Health IT

HITECH Act moves healthcare IT industry forward

As I travel the world speaking about the Health Information Technology for Economic and Clinical Health (HITECH) Act, I’m often asked to present objective evidence that it is making a difference. Here’s the progress thus far: 1.  The HITECH program has elevated our national consciousness about Electronic Health Records (EHR) and moved the market considerably […]

As I travel the world speaking about the Health Information Technology for Economic and Clinical Health (HITECH) Act, I’m often asked to present objective evidence that it is making a difference.

Here’s the progress thus far:

1.  The HITECH program has elevated our national consciousness about Electronic Health Records (EHR) and moved the market considerably forward. Every hospital CEO knows the term Meaningful Use and believes it is an important 2011 goal. On my plane back from Scotland two weeks ago, the person sitting next to me (a scanning software engineer), asked about the impact on Meaningful Use on the scanning software market. With every strategic affiliation BIDMC proposes, the first question asked is how Health Information Exchange (HIE) will support care coordination and the analytics which support the evolving payment models of healthcare reform. It’s clear that EHR and HIE have become commonplace topics of conversation.

2.  State HIE plans require a focus on e-prescribing, electronic lab result messaging, and clinical summary exchange. States will have to report metrics. With publicly reported metrics, you can be sure states will be motivated to accelerate adoption.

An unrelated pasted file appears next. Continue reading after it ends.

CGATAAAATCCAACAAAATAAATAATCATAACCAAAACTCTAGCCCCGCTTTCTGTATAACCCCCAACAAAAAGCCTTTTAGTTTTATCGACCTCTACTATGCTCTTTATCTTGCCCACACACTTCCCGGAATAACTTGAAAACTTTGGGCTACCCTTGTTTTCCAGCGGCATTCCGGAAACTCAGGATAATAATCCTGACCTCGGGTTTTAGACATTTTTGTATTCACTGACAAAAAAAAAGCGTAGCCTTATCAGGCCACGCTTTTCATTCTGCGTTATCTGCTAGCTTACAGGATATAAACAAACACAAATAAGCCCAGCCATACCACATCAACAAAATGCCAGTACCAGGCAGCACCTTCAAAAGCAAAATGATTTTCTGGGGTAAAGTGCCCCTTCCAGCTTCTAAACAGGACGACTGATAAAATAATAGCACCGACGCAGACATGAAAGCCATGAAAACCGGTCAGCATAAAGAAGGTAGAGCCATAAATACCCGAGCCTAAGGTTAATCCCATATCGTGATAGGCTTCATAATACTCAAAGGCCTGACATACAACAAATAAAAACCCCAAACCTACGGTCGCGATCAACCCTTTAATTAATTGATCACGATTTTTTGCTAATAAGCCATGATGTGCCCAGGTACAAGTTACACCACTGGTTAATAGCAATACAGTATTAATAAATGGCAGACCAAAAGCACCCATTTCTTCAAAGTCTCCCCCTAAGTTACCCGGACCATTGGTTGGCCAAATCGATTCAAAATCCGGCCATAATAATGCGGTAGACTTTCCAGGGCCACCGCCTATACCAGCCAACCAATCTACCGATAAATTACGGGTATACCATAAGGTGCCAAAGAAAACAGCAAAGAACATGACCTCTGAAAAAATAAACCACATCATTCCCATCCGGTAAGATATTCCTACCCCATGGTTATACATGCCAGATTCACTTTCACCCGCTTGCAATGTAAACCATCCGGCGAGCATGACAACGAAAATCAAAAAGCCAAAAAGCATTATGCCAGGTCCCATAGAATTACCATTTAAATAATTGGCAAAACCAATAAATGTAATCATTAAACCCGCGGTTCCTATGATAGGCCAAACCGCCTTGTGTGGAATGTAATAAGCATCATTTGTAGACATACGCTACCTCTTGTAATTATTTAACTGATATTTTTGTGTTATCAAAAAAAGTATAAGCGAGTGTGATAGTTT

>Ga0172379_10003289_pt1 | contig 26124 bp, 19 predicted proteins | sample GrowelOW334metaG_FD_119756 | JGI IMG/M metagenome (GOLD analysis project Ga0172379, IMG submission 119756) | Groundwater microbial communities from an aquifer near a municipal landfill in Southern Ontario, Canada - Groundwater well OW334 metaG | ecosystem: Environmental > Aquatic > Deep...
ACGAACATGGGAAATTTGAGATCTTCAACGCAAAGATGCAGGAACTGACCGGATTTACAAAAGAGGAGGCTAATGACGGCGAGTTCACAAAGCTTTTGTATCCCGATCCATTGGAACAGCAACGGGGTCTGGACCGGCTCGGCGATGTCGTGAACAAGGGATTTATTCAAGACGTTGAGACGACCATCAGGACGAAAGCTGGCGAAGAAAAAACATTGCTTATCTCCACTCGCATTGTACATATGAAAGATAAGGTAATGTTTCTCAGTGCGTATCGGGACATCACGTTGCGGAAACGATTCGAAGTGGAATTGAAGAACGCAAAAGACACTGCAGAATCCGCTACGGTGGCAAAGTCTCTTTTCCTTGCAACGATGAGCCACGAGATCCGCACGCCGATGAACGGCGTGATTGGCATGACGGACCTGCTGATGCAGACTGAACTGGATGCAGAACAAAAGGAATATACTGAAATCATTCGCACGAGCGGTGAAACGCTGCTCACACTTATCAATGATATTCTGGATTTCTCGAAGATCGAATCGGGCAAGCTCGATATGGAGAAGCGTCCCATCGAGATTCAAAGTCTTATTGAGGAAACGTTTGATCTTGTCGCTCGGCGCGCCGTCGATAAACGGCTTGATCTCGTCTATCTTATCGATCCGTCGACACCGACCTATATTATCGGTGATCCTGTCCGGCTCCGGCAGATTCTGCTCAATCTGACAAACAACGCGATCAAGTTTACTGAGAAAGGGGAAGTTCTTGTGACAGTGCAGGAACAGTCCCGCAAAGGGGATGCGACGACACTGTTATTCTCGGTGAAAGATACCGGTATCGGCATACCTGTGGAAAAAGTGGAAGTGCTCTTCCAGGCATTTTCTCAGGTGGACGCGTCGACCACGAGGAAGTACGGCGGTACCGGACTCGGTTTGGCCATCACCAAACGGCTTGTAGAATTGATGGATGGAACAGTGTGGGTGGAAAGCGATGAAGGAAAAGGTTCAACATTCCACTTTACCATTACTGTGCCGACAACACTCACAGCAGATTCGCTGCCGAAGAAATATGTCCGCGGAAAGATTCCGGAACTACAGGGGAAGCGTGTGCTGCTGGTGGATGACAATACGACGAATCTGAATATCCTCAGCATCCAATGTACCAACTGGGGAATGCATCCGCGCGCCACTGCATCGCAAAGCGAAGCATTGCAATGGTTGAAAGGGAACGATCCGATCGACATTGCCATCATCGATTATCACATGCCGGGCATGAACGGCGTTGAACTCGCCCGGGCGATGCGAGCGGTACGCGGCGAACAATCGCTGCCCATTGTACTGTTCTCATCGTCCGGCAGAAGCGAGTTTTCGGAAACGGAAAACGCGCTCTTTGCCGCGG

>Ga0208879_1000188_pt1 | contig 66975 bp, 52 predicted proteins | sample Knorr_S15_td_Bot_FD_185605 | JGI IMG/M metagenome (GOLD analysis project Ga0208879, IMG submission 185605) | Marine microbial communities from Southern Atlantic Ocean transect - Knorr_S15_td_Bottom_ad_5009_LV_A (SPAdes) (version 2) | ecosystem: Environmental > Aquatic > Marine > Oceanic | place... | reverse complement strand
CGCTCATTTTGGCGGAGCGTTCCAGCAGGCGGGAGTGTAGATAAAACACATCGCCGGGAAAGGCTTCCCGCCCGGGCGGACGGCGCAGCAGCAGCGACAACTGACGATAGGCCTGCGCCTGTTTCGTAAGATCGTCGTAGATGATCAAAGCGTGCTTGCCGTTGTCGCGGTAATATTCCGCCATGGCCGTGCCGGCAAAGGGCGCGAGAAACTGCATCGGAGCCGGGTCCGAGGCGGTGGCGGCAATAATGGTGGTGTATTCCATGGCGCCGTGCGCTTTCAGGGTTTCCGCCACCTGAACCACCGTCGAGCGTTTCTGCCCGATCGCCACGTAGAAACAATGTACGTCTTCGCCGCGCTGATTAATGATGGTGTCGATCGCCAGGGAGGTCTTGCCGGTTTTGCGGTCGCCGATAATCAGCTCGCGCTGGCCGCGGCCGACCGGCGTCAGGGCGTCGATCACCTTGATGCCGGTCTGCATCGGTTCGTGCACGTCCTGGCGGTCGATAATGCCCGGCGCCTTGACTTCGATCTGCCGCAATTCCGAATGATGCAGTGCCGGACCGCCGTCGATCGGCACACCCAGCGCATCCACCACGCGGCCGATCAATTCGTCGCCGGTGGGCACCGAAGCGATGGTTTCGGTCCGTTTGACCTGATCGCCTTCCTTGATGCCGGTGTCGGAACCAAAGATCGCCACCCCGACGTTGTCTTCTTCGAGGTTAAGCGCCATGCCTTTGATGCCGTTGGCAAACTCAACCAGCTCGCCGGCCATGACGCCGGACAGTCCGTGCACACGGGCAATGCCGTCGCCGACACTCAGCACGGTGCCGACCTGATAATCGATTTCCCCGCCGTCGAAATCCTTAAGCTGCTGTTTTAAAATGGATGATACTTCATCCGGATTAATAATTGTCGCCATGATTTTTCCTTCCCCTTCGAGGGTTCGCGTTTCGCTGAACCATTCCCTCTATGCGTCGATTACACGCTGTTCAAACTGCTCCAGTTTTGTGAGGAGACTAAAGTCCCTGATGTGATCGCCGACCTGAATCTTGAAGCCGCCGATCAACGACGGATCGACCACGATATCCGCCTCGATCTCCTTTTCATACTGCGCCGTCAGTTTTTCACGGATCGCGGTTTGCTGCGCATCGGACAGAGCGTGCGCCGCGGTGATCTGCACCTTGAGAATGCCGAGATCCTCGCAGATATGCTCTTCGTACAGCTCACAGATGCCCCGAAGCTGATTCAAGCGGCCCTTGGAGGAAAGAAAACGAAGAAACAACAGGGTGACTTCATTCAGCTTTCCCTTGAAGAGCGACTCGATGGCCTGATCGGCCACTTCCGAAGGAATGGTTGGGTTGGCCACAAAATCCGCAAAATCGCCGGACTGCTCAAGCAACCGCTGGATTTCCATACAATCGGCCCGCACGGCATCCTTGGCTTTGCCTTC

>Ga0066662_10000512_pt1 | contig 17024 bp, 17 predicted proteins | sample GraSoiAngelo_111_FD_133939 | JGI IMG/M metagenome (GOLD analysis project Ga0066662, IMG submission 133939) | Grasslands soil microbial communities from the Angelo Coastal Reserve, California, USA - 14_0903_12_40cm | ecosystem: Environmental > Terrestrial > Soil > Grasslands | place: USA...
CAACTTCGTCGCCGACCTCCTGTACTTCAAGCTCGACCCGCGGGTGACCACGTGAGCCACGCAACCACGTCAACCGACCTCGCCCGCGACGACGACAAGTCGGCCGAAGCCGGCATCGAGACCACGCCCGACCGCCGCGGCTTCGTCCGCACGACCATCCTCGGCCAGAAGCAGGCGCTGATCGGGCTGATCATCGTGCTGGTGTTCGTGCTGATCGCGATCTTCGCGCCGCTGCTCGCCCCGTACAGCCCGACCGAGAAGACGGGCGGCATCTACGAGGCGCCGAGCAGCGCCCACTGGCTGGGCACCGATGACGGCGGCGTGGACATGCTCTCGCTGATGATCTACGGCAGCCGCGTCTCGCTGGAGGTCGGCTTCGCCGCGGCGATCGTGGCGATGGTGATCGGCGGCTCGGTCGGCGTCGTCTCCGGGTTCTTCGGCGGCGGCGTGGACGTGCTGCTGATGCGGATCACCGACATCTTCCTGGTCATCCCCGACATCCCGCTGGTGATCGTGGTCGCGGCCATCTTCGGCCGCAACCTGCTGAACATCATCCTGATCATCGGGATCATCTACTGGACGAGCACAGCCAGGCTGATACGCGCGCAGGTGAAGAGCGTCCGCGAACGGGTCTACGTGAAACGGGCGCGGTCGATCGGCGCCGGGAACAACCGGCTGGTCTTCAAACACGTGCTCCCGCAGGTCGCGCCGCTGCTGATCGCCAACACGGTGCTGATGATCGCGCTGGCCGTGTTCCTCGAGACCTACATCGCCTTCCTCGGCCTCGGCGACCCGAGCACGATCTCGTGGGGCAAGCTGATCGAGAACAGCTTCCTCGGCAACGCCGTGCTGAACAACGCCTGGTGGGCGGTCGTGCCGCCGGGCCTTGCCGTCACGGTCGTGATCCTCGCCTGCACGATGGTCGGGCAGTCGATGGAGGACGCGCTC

3.  Every recipient of federal HIE funds had to create a strategic and operational plan, which is a great step forward. Those plans are publicly available. As Beacon community and HIE success stories become widely known, it’s likely these HIE plans will be revised so that a network of networks connecting state HIEs together will evolve.

4.  Kaiser recently podcast an interview with Farzad Mostashari, National Coordinator, highlighting the progress thus far.

5.   According to the National Health Information Technology Research Center (HITRC), the HIT Regional Extension Centers nationwide have enrolled more than 50,000 Priority Primary Care Providers (PPCPs) to begin the process of achieving Meaningful Use.

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6.  Doug Fridsma notes that Direct Project for health information exchange has support from vendors which constitute 90% of the US IT market share.

7.  For the first time in history, patients are telling me they will not go to a doctor without an EHR, since they view it as essential for quality, safety, and efficiency.

Yes, we’ll need to wait a few more months before concrete numbers on Meaningful Use attestation are available. However, I believe the cultural transformation, leading to widespread support for EHRs in the US, has already happened as a result of the US national healthcare IT efforts.

The author, Dr. John D. Halamka, is chief information officer and dean for technology at Harvard Medical School who writes at Life as a Healthcare CIO.

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